Boyoung: I honestly didn’t know anything about medical devices before I participated. And honestly, it felt like I was trying to dig a hole in a cement ground. It felt like, I don’t know where to start. But then I started doing some research, calling people and by chance, I encountered this patient who was affected by a defective hip implant, not only once, but twice. And the second surgery was, I think the first surgery was after the first recall. And he suffered so much. And it was a difficult project for me because of the emotional weight and the weight of the harms and the sufferings of these patients. It’s just so difficult to talk to them all the time. And, and they would unload a lot more than you want them to.
Nicole: That wasn’t the only time Boyoung faced challenging interviews. She spoke with vulnerable communities for China Cables, an investigation into the surveillance and internment of Uighurs and other Muslim minorities in Xinjiang.
Boyoung: There was less than 10 people, 10 Uighur people in South Korea at the time, and I met two of them. Eventually I couldn’t write the stories on them because they were scared of their refugee status being rejected if their stories were broke, so I respected that and I didn’t write about them. But with their help I found another Uighur who was in South Korea and left South Korea, so I wrote one story based on the interview I had with him. And it was just heart wrenching to, you know, actually find the human story of this investigation based on leaked documents.
Nicole: Boyoung, you told us how you made the transition from the police force to investigative journalism. But how did you go from working as a shoe-leather reporter to working at the Pulitzer Center?
Boyoung: So it all happened during the pandemic. And frankly, I was quite burnt out after several years in the newsroom, so I wanted to take a break. And I also wanted to focus on issues that interested me. So after the China Cables project, I was fascinated by the algorithmic surveillance and how it impacts society and how governments are using it. So I was thinking, OK, I want some time for my own to focus on these issues and study them. So I resigned, this time again without any other alternative jobs. And I did some freelancing for a local newspaper, I did some freelancing for the Korea Press Foundation working on those issues. And then by chance, I came across this job opening. So I looked at it and I got excited, because, you know, I do love investigating myself, but I find myself to be doing much better and making more impact when I’m supporting others.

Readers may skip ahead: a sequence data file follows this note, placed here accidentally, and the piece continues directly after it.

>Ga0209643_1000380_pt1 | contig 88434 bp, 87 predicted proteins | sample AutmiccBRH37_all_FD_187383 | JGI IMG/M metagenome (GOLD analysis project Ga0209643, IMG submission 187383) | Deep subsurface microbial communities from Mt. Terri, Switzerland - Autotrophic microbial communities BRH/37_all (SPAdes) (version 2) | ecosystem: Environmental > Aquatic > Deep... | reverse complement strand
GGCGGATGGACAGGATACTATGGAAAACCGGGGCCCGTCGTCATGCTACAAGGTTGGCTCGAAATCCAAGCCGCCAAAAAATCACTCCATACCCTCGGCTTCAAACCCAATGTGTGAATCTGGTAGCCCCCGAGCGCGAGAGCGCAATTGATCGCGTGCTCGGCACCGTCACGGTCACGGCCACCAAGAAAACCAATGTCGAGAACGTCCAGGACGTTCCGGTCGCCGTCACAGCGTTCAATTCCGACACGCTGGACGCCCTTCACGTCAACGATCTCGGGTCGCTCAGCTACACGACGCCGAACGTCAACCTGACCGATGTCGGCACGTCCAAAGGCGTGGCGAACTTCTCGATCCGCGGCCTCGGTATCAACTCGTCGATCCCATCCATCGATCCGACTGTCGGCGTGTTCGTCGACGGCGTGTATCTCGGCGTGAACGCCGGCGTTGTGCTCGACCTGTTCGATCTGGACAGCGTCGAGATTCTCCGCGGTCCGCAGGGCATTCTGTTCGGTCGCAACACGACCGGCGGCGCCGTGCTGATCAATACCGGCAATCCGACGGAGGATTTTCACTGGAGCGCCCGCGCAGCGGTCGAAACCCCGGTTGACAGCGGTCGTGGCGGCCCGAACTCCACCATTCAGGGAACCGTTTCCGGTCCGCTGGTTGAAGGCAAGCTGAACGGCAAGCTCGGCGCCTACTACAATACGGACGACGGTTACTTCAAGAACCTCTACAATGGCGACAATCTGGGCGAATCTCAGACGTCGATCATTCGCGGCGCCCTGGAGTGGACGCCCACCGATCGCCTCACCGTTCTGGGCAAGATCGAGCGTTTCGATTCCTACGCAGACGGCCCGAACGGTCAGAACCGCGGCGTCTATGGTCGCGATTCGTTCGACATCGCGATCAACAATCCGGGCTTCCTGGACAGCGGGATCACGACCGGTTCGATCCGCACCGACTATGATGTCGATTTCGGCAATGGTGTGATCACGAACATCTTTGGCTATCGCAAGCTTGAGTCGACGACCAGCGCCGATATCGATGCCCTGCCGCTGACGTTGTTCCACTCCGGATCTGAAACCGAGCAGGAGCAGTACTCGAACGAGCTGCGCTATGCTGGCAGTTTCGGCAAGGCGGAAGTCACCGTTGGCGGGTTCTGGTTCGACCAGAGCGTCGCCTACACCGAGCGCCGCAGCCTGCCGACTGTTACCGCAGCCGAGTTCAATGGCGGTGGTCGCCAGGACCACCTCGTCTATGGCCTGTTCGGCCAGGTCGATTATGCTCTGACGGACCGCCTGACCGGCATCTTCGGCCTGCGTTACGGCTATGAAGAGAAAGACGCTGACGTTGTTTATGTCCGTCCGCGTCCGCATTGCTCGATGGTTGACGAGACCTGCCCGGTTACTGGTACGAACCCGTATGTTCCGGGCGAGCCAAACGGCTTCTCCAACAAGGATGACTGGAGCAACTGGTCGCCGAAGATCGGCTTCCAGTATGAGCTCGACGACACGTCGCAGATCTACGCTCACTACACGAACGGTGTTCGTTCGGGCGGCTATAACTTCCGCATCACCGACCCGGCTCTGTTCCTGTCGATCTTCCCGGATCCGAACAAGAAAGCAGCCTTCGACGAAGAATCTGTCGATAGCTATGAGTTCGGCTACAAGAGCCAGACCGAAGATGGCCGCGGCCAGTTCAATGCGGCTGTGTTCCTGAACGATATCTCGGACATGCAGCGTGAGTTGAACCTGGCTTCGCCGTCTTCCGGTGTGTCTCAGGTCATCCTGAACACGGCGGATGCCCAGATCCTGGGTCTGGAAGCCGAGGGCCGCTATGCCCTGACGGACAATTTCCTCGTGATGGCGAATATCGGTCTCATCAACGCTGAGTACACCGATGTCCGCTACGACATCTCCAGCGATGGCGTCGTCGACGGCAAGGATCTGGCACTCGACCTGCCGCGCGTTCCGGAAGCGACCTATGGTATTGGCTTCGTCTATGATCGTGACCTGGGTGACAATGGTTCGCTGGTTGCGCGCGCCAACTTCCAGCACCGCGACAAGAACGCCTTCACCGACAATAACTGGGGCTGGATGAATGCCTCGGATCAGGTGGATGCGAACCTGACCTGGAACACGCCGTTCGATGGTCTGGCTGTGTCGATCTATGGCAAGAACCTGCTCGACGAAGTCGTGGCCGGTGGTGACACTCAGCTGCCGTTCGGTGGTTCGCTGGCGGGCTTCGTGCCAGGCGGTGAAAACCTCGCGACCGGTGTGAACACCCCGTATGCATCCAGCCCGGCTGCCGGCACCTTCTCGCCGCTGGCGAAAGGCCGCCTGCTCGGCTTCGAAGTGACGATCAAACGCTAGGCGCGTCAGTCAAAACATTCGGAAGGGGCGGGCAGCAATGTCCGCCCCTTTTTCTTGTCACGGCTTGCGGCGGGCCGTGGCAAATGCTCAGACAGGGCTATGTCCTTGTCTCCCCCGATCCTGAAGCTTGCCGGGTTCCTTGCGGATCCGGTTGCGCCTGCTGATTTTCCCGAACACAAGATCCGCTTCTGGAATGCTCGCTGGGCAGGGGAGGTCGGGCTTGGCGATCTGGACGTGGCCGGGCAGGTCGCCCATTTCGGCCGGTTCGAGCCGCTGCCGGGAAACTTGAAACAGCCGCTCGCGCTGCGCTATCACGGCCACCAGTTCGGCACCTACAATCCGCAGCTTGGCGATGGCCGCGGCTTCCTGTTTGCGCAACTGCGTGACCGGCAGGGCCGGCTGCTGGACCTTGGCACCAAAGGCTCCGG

Nicole: At the Pulitzer Center, Boyoung leads the new Artificial Intelligence Accountability Network.
Boyoung: What we were trying to do is help journalists report on AI, but also report with AI. We are giving out reporting grants to those who have a good idea of using machine learning in their reporting, investigative reporting to amplify the reporting itself. But then there’s also the harm that we can’t see. And that is the AI Accountability Fellowship. Right now, we’re supporting 10 journalists from all over the world. And they are doing stories on AI in hiring and social welfare, policing, facial recognition, border control, and so on. So I won’t spoil the stories, the stories are still being published. But it’s basically empowering journalists to improve their AI literacy. We will have a call for proposals early next year, so I hope if you’re interested in AI reporting, you stay tuned or subscribe to our newsletter.
You will never regret following your heart, what your heart tells you to do. If something is not right, and you think that you need to make a change … then go for it.
Nicole: Boyoung, before we wrap up, what advice would you give to career switchers or people who are considering making a change in their careers?
Boyoung: Looking back, I never regretted decisions I made by following my heart. And you know, sometimes it can surprise you because you think you’re a certain type of person — you’re going to be in policing forever. I think in my case, I always wanted to work to help the world become more just, and sometimes, that could be a police officer. But sometimes, the police don’t do justice to this world. And so I think in my case, for a very long time, I was sad that I wasn’t able to keep my childhood dream job that I worked so hard to get. But then now, you learn more things and you meet more people, you realize that you bring something unique that only you have from your past job. You will never regret following your heart, what your heart tells you to do. If something is not right, and you think that you need to make a change to come clean for yourself or live with your conscience, then go for it and you won’t regret it.
Nicole: As far as New Year’s resolutions go, I think that’s a powerful one. We’ve come to the end of another episode of Meet the Investigators. Special thanks to Boyoung for her invaluable stories and advice. And thanks to everyone listening. We hope you’ll stay tuned and keep up with us as we produce more interviews like this one throughout the year.
My time as an ICIJ fellow has come to an end, which means, sadly, this is my last time in the host’s seat. Good news is you’ll be in excellent hands with ICIJ reporter Brenda Medina. Brenda will continue taking us behind the scenes as she sits down with investigative journalists from around the world.
Meet the Investigators is a production of the International Consortium of Investigative Journalists. This episode was produced and edited by me, Nicole Sadek, with help from Hamish Boland-Rudder. If you enjoyed the episode, please share it on social media using #MeetTheInvestigators.